Well, let's talk about algorithms that cannot be represented as a finite bit-string for any kind of encoding.
Let me type out such an algorithm for you... Ah, but if I do that, I can represent that algorithm with the encoding of my typed text.
How about representing my algorithm using some 'analog means', say by the position of a few coins on my desk. Although the position of those coins can be modeled by some real numbers (which could in some encodings be impossible to finitely represent), this entire description can again be considered an representation of my algorithm and can be encoded to a bit-string again!
I hope that these examples make it clear that if some algorithm cannot be represented by a finite bit-string we have no means of describing this algorithm at all!
So, why would we consider the existence of something we cannot speak of? Perhaps interesting for philosophy, but not for science. Hence, we define the notion of algorithm such that it can be represented by a bit-string, as then we at least know that we are able to talk about all algorithms.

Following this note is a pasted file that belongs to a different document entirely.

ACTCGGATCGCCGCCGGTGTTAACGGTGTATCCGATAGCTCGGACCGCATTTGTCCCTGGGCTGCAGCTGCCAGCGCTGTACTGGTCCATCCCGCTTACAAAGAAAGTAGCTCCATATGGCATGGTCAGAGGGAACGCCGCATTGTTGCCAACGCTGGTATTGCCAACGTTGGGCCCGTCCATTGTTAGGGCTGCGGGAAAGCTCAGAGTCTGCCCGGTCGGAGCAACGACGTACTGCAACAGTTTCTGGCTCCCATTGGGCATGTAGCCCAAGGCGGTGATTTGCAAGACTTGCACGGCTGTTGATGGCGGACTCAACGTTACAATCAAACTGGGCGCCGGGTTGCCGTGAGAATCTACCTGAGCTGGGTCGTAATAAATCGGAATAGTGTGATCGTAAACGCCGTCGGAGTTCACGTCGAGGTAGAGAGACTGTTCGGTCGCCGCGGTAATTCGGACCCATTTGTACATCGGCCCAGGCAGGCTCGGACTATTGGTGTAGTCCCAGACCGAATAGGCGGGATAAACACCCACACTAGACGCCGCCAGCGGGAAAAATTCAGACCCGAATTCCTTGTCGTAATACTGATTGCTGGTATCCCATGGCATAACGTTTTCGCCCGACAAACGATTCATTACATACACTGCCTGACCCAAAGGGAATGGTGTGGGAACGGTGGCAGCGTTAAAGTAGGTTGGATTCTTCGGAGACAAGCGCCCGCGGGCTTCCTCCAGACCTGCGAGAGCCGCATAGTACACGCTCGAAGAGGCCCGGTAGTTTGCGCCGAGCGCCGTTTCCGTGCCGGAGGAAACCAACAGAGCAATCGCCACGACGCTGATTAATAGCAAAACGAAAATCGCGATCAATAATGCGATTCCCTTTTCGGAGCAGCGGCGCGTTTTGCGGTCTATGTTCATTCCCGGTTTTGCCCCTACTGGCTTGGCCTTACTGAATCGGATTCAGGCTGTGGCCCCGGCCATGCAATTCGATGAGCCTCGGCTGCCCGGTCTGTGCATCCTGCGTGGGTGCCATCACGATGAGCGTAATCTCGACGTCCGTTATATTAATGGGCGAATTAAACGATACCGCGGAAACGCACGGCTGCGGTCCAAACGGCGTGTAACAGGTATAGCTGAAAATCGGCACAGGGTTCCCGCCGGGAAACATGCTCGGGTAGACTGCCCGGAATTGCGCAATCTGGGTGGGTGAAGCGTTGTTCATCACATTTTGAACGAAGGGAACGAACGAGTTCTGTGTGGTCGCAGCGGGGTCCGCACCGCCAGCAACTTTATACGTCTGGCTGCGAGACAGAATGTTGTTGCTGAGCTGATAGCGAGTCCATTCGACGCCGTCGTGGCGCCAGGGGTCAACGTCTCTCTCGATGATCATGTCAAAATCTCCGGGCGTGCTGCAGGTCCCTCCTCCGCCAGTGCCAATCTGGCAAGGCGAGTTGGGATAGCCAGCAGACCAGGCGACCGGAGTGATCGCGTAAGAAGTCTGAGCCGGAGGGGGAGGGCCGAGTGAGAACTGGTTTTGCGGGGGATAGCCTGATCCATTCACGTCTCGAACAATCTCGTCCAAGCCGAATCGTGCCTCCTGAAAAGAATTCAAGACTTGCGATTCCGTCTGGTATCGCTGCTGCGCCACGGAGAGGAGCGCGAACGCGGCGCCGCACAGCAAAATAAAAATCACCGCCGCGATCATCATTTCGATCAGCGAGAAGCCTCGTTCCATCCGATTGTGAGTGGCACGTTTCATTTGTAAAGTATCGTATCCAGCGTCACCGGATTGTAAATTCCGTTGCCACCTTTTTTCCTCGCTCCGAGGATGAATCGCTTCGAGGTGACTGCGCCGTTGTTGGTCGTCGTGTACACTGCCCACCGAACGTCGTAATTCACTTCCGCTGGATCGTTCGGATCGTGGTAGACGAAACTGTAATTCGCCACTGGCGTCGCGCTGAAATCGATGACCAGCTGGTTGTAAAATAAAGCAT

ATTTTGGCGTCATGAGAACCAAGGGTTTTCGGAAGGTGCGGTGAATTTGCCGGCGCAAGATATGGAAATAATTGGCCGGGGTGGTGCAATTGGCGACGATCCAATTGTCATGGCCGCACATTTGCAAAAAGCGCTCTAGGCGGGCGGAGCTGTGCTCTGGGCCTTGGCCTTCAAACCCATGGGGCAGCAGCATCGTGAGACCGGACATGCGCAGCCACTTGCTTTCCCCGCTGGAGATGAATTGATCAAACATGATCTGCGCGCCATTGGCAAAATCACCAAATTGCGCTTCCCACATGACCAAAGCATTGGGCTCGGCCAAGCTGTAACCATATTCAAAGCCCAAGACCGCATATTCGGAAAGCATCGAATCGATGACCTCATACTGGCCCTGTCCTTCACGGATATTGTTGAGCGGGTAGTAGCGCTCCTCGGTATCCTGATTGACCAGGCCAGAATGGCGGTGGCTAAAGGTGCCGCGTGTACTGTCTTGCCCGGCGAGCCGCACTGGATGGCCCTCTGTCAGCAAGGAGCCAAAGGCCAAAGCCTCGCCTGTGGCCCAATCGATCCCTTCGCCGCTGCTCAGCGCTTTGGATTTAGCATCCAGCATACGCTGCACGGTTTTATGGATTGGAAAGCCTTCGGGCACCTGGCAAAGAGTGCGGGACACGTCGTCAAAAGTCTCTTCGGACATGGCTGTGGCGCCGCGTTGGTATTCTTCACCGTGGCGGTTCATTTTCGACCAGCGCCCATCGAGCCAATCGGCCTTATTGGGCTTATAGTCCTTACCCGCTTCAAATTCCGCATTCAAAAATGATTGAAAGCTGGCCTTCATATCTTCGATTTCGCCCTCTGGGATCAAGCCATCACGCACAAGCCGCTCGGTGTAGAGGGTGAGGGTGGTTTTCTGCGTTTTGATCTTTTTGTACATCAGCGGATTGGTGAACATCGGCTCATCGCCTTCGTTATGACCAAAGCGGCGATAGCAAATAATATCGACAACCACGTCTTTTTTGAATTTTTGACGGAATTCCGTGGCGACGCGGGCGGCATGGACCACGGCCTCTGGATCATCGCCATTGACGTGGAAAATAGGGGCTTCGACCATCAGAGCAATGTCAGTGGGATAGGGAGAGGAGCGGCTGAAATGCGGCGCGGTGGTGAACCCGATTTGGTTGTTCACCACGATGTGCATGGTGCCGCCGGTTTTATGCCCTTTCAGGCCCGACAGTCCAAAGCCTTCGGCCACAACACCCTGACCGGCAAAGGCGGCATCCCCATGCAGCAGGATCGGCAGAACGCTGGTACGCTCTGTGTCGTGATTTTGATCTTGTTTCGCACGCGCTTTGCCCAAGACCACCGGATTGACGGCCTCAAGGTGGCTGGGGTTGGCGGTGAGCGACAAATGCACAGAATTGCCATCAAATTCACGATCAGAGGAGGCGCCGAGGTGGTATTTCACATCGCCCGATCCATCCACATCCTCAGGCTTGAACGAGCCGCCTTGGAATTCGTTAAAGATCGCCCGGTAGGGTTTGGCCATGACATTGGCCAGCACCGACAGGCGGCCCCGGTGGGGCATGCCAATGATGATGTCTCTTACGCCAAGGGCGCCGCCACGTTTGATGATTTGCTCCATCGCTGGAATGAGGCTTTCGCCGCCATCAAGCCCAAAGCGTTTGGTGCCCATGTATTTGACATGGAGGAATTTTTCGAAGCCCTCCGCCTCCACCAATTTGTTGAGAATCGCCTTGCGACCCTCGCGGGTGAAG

Although the above answer the question asked, I think the confusion about the example given is mostly due to the fact that a representation only needs to uniquely represent some algorithm. The manner of representation doesn't need to involve the actual computations invoked by the algorithm! This is very useful, as it means we can also represent uncomputable algorithms!